West Virginia officials wasted millions of federal stimulus dollars by insisting on buying more than 1,000 high-capacity routers as part of a $24 million deal meant to boost Internet access statewide, a report presented Sunday to lawmakers concluded.
Legislative auditors believe state purchasing officials should consider barring router manufacturer Cisco from future contracts because of the role its sales staff and engineers played in arranging the deal. The report's other recommendations include ending the bidding process that was used, which bypassed normal contract rules.
A Cisco spokeswoman did not immediately respond for requests for comment Sunday. State officials maintain that the 2010 deal was needed to build a long-lasting network offering high-speed Internet access statewide.
Sunday's audit sharply criticizes the choice of high-capacity routers to create hubs for this network at schools, libraries and other community institutions. While their capacity is in between models for typical home routers and those used to keep the Internet running, the Cisco 3945 devices are unnecessarily powerful for hundreds of the planned anchor locations, the report said.
"I believe every West Virginian deserves the same broadband access," Legislative Auditor Aaron Allred told the two House-Senate oversight committees that received the report Sunday. "But having the same access doesn't mean you the same number of buses for the Pendleton County school system that you buy for the Kanawha County school system."
The latter is the state's largest county, while Pendleton is among its most rural and sparsely populated. Allred used maps to show multiple high-capacity routers slated for the same rural area. Other more populated sites, such as Kanawha County's easternmost high school, were meanwhile overlooked.
Allred said the state wasted millions of dollars that could have helped build the needed fiber optic network for connecting these planned hubs. The state's 172 libraries, for instance, could instead rely on small and less costly routers that would have saved the state nearly $3 million, auditors found. While 89 larger schools could benefit from the high-capacity routers, the state could have saved nearly $3.7 million by providing lower-scale versions to another 368 schools.
The auditors also estimated nearly $2.4 million in savings if officials had bought a different mix of routers for State Police detachments. Among other issues, the high-capacity Cisco routers lack parts that allow the State Police to rely on them for phone service. The report notes that the department already has properly-sized routers that provide phone service — after conducting a study of its technology team that the officials overseeing the stimulus spending ignored.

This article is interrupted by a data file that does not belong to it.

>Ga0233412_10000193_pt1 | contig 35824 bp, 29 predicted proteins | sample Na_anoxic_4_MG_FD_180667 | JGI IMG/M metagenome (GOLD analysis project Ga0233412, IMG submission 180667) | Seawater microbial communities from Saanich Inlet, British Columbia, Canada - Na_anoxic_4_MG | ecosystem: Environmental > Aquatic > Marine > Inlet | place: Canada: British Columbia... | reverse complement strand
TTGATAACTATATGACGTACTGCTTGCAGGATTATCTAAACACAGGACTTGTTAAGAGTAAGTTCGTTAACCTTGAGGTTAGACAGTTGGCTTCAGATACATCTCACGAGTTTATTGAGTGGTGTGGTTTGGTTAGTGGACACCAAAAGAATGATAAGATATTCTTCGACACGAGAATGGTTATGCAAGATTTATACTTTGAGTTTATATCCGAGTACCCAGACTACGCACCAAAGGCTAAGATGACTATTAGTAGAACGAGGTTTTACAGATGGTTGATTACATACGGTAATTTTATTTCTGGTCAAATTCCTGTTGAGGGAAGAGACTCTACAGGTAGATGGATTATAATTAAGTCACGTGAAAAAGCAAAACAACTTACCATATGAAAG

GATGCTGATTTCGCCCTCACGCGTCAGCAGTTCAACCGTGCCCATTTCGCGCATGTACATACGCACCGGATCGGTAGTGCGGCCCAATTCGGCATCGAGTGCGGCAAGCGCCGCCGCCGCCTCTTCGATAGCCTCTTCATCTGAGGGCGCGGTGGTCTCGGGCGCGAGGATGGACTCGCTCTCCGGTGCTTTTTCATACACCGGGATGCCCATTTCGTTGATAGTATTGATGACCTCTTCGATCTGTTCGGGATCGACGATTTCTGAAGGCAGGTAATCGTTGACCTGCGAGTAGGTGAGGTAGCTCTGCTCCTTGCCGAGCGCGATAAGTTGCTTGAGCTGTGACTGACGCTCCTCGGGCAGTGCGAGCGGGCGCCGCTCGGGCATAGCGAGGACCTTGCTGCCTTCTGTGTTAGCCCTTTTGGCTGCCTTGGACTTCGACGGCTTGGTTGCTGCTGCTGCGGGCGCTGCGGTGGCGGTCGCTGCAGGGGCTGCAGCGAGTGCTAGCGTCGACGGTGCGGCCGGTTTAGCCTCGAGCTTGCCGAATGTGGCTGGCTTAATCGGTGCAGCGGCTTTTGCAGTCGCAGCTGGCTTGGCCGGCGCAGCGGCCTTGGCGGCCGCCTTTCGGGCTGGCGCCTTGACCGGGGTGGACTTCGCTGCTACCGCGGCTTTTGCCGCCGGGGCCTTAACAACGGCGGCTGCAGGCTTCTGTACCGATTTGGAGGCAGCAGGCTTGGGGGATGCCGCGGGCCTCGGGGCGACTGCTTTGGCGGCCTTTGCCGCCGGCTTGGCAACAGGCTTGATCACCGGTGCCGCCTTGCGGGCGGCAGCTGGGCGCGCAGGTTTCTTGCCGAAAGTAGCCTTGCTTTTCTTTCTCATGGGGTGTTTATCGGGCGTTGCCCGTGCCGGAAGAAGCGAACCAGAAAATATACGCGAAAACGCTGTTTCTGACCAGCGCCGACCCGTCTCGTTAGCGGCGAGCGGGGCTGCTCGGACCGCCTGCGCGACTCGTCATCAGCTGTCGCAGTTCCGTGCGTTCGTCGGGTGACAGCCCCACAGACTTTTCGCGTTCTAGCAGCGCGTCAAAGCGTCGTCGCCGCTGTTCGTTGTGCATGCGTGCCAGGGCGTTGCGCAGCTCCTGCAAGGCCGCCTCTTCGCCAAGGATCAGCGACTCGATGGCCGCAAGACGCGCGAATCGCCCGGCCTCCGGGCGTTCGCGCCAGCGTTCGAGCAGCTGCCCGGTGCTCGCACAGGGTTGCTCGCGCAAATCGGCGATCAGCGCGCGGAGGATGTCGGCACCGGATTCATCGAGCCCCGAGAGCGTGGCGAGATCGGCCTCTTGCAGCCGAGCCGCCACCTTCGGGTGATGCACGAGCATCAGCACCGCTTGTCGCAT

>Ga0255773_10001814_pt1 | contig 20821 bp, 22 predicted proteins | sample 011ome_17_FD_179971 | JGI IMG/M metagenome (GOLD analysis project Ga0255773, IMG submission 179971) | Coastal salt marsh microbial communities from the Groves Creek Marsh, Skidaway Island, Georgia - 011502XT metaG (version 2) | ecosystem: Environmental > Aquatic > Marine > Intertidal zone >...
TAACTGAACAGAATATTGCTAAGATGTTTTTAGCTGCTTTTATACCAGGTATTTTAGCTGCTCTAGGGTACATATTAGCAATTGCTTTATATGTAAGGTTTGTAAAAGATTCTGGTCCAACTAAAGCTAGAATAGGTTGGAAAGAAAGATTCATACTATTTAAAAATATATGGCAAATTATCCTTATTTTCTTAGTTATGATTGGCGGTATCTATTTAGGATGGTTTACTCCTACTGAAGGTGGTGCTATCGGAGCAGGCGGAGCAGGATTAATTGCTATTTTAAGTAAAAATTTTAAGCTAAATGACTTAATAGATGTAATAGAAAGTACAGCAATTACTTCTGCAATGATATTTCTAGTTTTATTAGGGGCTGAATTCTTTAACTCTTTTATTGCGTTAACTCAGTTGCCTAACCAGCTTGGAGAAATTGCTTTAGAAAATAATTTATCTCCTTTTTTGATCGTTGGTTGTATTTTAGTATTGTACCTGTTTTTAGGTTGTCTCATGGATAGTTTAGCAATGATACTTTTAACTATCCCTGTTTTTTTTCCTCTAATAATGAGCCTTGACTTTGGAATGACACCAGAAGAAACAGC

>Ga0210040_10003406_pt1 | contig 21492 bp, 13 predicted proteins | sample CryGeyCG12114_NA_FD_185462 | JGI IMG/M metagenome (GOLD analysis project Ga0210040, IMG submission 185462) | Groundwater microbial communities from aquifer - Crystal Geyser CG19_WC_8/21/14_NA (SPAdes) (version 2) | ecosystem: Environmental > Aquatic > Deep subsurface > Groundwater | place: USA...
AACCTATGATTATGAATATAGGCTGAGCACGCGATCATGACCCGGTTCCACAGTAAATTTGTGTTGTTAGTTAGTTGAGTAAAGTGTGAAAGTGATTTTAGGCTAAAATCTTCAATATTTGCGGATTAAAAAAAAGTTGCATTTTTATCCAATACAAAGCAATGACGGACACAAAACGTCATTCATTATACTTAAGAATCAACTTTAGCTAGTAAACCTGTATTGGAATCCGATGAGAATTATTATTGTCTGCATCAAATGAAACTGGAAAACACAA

Rob Alsop, chief of staff to Gov. Earl Ray Tomblin, said West Virginia should aim to match and then stay ahead of the constantly changing technology curve.
"It wasn't about the size of the facilities...It was about what those libraries and schools should be able to do over the course of the next decade," Alsop told lawmakers Sunday. "Those routers can do more than what's currently available."
The report recommends that technology officials contact Cisco to negotiate a trade-in of unneeded components in exchange for the parts that would allow the State Police to use the new routers for their phone service. It similarly suggests that officials study the capacity needs of all planned router locations — a step that auditors say officials failed to take before the purchase — and provide findings to lawmakers before this year's regular session ends in April.
While it repeatedly criticizes state officials, the audit also slams Cisco. The tech giant's chief executive, John Chambers, was raised in West Virginia, and Allred said the state has become "overly dependent on Cisco's goodwill."
"The Legislative Auditor believes that the Cisco sales representatives and engineers had a moral responsibility to propose a plan which reasonably complied with Cisco's own engineering standards," the report said. "It is the opinion of the Legislative Auditor that the Cisco representatives showed a wanton indifference to the interests of the public in recommending using $24 million of public funds to purchase 1,164 Cisco model 3945 branch routers."
The U.S. Commerce Department's inspector general criticized West Virginia officials for the stimulus spending last month.
The router deal was part of a plan funded by $126 million in stimulus grants that also aims to fill gaps in the microwave communication system for law enforcement and other first responders, and provide the first-ever broadband connection between the sprawling National Radio Astronomy Observatory in Green Bank and West Virginia University.
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